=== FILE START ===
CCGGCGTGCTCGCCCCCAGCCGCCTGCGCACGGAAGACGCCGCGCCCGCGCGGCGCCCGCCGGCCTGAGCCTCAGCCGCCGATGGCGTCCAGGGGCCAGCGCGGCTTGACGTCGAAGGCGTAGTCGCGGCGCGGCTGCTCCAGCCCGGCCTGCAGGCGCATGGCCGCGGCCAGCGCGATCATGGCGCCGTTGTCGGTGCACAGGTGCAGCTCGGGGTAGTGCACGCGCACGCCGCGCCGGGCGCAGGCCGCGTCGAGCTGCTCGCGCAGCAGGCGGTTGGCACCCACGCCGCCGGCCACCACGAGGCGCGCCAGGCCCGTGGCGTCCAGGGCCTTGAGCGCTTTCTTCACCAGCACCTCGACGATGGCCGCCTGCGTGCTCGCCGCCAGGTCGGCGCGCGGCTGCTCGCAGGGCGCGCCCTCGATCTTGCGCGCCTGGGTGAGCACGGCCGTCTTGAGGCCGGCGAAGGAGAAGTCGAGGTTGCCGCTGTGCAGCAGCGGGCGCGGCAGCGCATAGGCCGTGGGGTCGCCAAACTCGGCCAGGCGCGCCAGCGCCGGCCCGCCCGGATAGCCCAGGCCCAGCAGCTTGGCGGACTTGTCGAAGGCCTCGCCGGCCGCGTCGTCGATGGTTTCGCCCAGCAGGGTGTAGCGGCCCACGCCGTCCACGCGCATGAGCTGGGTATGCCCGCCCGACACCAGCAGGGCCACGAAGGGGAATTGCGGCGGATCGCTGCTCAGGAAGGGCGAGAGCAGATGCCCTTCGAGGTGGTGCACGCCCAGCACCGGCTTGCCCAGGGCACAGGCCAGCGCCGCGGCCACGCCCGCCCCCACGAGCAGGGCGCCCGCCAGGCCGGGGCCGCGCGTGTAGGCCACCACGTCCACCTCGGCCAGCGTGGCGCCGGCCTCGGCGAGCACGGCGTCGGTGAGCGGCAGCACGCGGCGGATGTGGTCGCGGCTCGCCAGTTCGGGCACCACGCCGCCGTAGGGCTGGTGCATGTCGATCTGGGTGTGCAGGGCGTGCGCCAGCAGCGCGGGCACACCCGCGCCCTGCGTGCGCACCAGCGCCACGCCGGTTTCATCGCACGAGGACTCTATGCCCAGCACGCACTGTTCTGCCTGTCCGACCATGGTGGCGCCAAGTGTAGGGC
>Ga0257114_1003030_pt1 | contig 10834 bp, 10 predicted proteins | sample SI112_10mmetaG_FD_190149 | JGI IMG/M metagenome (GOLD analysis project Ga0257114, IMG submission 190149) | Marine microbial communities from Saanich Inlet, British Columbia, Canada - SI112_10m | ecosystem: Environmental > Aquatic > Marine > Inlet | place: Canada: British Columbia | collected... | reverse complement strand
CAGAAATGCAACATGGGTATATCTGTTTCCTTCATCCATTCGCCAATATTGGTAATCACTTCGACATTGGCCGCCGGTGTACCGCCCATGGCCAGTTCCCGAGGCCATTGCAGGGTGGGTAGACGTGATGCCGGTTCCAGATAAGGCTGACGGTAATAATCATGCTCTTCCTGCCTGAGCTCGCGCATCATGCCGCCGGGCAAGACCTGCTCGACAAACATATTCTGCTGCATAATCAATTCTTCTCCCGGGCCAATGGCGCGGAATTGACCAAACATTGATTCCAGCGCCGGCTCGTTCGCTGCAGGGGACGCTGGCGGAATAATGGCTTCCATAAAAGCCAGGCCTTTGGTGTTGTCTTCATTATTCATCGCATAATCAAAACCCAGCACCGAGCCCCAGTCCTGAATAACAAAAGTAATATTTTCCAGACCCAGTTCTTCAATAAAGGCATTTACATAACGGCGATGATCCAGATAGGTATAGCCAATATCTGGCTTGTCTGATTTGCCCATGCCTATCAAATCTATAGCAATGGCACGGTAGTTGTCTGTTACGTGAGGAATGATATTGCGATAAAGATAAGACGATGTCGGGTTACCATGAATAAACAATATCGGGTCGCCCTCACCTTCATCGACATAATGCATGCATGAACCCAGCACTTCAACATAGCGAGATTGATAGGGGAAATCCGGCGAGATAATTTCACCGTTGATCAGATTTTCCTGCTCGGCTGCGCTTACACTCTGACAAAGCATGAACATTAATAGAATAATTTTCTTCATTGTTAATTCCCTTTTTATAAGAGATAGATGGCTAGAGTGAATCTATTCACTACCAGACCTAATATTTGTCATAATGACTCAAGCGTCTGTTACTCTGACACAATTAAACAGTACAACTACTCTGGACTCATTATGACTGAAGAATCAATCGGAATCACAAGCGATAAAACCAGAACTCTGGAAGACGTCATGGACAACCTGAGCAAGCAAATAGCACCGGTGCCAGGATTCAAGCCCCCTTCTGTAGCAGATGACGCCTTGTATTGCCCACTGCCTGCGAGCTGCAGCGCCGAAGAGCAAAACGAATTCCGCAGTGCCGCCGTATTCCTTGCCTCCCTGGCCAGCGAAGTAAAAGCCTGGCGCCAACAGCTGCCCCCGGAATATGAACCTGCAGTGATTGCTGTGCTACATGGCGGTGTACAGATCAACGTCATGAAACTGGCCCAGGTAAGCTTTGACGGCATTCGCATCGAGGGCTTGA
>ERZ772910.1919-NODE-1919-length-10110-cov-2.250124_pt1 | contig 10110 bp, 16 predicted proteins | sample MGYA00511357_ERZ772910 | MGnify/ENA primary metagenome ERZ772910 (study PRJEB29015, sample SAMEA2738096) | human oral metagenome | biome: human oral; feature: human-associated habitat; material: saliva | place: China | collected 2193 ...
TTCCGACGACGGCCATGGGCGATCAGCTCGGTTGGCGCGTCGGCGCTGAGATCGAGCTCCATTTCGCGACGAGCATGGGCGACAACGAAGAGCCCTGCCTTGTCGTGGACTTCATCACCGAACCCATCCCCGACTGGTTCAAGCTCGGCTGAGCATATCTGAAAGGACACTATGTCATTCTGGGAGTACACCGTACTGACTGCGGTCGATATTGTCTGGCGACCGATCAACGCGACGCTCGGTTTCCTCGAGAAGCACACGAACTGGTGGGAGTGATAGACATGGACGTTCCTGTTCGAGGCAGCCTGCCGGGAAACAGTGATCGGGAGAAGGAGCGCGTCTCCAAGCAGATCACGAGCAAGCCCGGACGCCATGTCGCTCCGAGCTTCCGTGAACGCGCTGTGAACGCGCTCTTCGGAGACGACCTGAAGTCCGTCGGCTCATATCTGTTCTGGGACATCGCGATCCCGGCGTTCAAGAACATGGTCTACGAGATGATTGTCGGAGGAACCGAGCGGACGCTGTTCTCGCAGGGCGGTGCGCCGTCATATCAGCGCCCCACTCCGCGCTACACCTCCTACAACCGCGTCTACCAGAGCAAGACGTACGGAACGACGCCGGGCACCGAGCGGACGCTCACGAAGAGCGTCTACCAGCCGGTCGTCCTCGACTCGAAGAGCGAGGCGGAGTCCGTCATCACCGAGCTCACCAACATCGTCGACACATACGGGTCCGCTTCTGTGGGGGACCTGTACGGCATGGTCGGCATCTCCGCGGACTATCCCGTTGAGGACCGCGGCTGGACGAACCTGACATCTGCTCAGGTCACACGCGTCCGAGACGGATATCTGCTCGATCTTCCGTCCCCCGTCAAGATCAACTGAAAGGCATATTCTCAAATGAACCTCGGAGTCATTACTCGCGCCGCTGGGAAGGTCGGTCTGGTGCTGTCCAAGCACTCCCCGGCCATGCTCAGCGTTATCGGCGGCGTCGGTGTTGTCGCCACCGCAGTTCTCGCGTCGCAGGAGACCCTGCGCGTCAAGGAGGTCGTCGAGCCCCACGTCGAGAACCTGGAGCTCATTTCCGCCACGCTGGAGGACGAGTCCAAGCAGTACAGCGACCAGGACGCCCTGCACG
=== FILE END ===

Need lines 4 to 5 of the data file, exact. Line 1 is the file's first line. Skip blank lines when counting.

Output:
>ERZ772910.1919-NODE-1919-length-10110-cov-2.250124_pt1 | contig 10110 bp, 16 predicted proteins | sample MGYA00511357_ERZ772910 | MGnify/ENA primary metagenome ERZ772910 (study PRJEB29015, sample SAMEA2738096) | human oral metagenome | biome: human oral; feature: human-associated habitat; material: saliva | place: China | collected 2193 ...
TTCCGACGACGGCCATGGGCGATCAGCTCGGTTGGCGCGTCGGCGCTGAGATCGAGCTCCATTTCGCGACGAGCATGGGCGACAACGAAGAGCCCTGCCTTGTCGTGGACTTCATCACCGAACCCATCCCCGACTGGTTCAAGCTCGGCTGAGCATATCTGAAAGGACACTATGTCATTCTGGGAGTACACCGTACTGACTGCGGTCGATATTGTCTGGCGACCGATCAACGCGACGCTCGGTTTCCTCGAGAAGCACACGAACTGGTGGGAGTGATAGACATGGACGTTCCTGTTCGAGGCAGCCTGCCGGGAAACAGTGATCGGGAGAAGGAGCGCGTCTCCAAGCAGATCACGAGCAAGCCCGGACGCCATGTCGCTCCGAGCTTCCGTGAACGCGCTGTGAACGCGCTCTTCGGAGACGACCTGAAGTCCGTCGGCTCATATCTGTTCTGGGACATCGCGATCCCGGCGTTCAAGAACATGGTCTACGAGATGATTGTCGGAGGAACCGAGCGGACGCTGTTCTCGCAGGGCGGTGCGCCGTCATATCAGCGCCCCACTCCGCGCTACACCTCCTACAACCGCGTCTACCAGAGCAAGACGTACGGAACGACGCCGGGCACCGAGCGGACGCTCACGAAGAGCGTCTACCAGCCGGTCGTCCTCGACTCGAAGAGCGAGGCGGAGTCCGTCATCACCGAGCTCACCAACATCGTCGACACATACGGGTCCGCTTCTGTGGGGGACCTGTACGGCATGGTCGGCATCTCCGCGGACTATCCCGTTGAGGACCGCGGCTGGACGAACCTGACATCTGCTCAGGTCACACGCGTCCGAGACGGATATCTGCTCGATCTTCCGTCCCCCGTCAAGATCAACTGAAAGGCATATTCTCAAATGAACCTCGGAGTCATTACTCGCGCCGCTGGGAAGGTCGGTCTGGTGCTGTCCAAGCACTCCCCGGCCATGCTCAGCGTTATCGGCGGCGTCGGTGTTGTCGCCACCGCAGTTCTCGCGTCGCAGGAGACCCTGCGCGTCAAGGAGGTCGTCGAGCCCCACGTCGAGAACCTGGAGCTCATTTCCGCCACGCTGGAGGACGAGTCCAAGCAGTACAGCGACCAGGACGCCCTGCACG